4. What’s your favorite Seattle music venue to perform in?
Whichever one has the promoter that’s willing to sock it to my pocket the most and pack that bitch out. Haha I dunno man. I feel like Neumos has the best sound. I’ve had my funnest times off of stage at Nectar. I’ve had my most fun on stage at Chop Suey.
5. What’s the next project we can expect to see from you?
The next project hmm…Probably my next solo project which will hopefully be an album for sale. But either way [it] will have all original production, no more beat tape beats. No one ever knows the beats typically or has heard them. I’ve done it throughout my career with the SOTA stuff up to Hank Moody & the Helluvastate shit too. But I don’t want to fuck with anything anyone can hold against me later. I had two really strong joints that I couldn’t put out on Maven because of Trox being on some super funny style shit. Shout out to him…I wanted to put ’em out anyways but MO’s not trying too. If it was up to me I’d leak ’em anyway.
6. Did you and your friends clean up after yourselves after the “Crown Royal” video shoot in your mom’s house? And if not, was she angry?
Haha me and momma t town have a great relationship. She’s not trippin’ over any of that shit. She was outta town when we shot that. But I cleaned up after. Can’t treat my mom like that. She’s all I got.
Well, here we are. 2012. Another year, another chance for The Town to makes its indelible mark on hip-hop music country- and worldwide. I would argue 2011 saw the widest range of quality releases since I started paying extra close attention (circa 2005). Just like college basketball, parity seems to be Seattle rap’s strong suit. There’s a little bit of everything for everyone and it’s becoming increasingly difficult to properly represent all the styles being fashioned inside (much less outside) of the area code.
But I resolve to try, dear readers, and the immediate future will present many opportunities for me to do so. Let’s start with last week’s drop from Thaddeus David (aka. Young TH of State Of The Artist). His upcoming solo mixtape, Maven, drops on 1.27.12. TH is by far the most talented of the three members of SOTA, his gravelly flow and diverse range of styles runs the anchor leg of the trio’s party-rap relay. We’re looking forward to seeing dude get out on a solo sprint with Maven. “By Any Means” is the ‘tape’s clarion call, featuring a subtle bubbling beat by LA-based Ski Team, hook by SOTA teammate Parker, and guest bars from Onry Ozzborn.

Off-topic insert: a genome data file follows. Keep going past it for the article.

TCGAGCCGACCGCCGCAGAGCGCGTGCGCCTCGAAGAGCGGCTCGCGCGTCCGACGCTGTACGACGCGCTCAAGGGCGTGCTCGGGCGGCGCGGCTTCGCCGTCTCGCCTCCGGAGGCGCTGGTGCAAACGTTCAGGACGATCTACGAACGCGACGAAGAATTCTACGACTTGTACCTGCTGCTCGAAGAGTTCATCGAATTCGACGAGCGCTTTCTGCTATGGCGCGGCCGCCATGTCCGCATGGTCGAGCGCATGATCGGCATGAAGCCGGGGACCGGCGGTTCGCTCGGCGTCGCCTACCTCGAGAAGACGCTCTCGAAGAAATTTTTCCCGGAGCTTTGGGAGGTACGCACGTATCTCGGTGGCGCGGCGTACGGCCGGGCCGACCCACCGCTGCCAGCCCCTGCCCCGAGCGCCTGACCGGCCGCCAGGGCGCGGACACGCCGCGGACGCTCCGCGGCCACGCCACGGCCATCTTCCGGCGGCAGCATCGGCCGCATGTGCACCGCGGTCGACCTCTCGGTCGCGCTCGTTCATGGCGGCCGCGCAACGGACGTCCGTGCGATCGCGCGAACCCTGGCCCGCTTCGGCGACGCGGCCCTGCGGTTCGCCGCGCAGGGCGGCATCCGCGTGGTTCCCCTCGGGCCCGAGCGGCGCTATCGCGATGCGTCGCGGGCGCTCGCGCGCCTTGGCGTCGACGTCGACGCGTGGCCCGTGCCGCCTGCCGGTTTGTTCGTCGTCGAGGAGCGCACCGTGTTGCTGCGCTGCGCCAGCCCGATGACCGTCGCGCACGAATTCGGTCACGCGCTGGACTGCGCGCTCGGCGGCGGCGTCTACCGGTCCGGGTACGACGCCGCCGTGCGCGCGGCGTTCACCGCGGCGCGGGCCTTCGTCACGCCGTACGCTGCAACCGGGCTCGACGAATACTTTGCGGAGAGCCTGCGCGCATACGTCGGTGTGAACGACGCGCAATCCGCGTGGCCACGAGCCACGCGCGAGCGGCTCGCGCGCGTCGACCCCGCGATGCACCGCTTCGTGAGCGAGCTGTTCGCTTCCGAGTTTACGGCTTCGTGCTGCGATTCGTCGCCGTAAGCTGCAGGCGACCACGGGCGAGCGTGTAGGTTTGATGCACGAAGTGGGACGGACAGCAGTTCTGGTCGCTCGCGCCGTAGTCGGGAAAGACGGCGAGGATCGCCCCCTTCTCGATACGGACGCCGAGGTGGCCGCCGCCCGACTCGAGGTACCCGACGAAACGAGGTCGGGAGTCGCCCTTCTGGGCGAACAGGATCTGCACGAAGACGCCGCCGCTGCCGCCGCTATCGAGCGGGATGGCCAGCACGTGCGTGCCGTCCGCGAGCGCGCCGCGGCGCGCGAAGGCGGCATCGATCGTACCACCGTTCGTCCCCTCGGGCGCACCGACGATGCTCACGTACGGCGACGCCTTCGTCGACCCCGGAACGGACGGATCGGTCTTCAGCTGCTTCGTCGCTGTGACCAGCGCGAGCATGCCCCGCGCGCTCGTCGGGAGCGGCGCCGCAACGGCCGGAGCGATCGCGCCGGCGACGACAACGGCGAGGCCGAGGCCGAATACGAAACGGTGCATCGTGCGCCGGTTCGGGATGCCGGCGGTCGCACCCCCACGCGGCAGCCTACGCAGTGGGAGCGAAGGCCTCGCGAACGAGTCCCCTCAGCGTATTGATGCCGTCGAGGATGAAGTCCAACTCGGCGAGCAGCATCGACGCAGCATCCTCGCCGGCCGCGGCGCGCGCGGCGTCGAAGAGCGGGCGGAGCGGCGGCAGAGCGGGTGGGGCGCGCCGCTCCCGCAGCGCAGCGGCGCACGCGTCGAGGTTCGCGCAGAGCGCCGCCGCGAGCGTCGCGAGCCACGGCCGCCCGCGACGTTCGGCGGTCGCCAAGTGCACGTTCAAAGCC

Slopes, the new 12-song album from State Of The Artist makes it pretty clear that the fellas Parker, Hy and Young TH sound their best when rhyming over tracks by longtime production partners, LA-based Ski Team. Just saying. Much of the material here reminds me of the brief but very Pacific Ocean fresh Hank Moody EP which SOTA dropped post Cali-relocation 2009.
Breezy, wistful party jams where you can practically feel the sting of the salty Pacific Coast air in your nostrils is the order of the day on Slopes. The easy good-life-affirming flows of Parker and Hy settle into a nice balance with tracks like “More Than Fine” where the aim is to please the speakers in your ride as well as the ears of the nearest squad of mini-dressed breezies. TH’s more rugged delivery is the necessary shot of bitter in SOTA/Ski’s otherwise smooth Old Fashioned.
Seattlecalifragilisticextrahelladopeness was SOTA being generously inclusive but trying to please too many people. On the electro-oriented Altered State, the crew strayed too far out of their lane. Slopes, on the other hand, finds the trio sounding exactly as they should.
Been a minute since we’ve heard from State Of The Artist. Courtesy the good folks at Members Only, stream and download SOTA’s latest single, “High In The Air” (featuring Sol). A smoothed-out love jam to cure your end of Summer blues.